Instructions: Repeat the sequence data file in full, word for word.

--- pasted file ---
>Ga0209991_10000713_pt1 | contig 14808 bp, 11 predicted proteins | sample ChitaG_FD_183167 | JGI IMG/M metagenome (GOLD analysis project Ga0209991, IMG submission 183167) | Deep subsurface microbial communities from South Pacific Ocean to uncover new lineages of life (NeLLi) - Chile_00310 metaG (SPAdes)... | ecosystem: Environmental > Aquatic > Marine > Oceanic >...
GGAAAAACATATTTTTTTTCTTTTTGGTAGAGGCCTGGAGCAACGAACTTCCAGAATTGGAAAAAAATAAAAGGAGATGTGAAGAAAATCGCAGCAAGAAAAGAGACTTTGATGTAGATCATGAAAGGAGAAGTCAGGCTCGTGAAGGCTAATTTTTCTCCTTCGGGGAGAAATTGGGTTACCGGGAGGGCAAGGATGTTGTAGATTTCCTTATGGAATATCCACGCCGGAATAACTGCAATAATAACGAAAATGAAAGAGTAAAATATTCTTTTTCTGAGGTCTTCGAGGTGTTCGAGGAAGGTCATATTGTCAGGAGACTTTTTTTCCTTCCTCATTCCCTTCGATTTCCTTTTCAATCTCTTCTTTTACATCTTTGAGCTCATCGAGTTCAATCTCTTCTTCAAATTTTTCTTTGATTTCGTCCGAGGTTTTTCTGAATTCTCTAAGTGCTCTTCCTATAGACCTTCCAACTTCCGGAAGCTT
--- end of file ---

>Ga0209991_10000713_pt1 | contig 14808 bp, 11 predicted proteins | sample ChitaG_FD_183167 | JGI IMG/M metagenome (GOLD analysis project Ga0209991, IMG submission 183167) | Deep subsurface microbial communities from South Pacific Ocean to uncover new lineages of life (NeLLi) - Chile_00310 metaG (SPAdes)... | ecosystem: Environmental > Aquatic > Marine > Oceanic >...
GGAAAAACATATTTTTTTTCTTTTTGGTAGAGGCCTGGAGCAACGAACTTCCAGAATTGGAAAAAAATAAAAGGAGATGTGAAGAAAATCGCAGCAAGAAAAGAGACTTTGATGTAGATCATGAAAGGAGAAGTCAGGCTCGTGAAGGCTAATTTTTCTCCTTCGGGGAGAAATTGGGTTACCGGGAGGGCAAGGATGTTGTAGATTTCCTTATGGAATATCCACGCCGGAATAACTGCAATAATAACGAAAATGAAAGAGTAAAATATTCTTTTTCTGAGGTCTTCGAGGTGTTCGAGGAAGGTCATATTGTCAGGAGACTTTTTTTCCTTCCTCATTCCCTTCGATTTCCTTTTCAATCTCTTCTTTTACATCTTTGAGCTCATCGAGTTCAATCTCTTCTTCAAATTTTTCTTTGATTTCGTCCGAGGTTTTTCTGAATTCTCTAAGTGCTCTTCCTATAGACCTTCCAACTTCCGGAAGCTT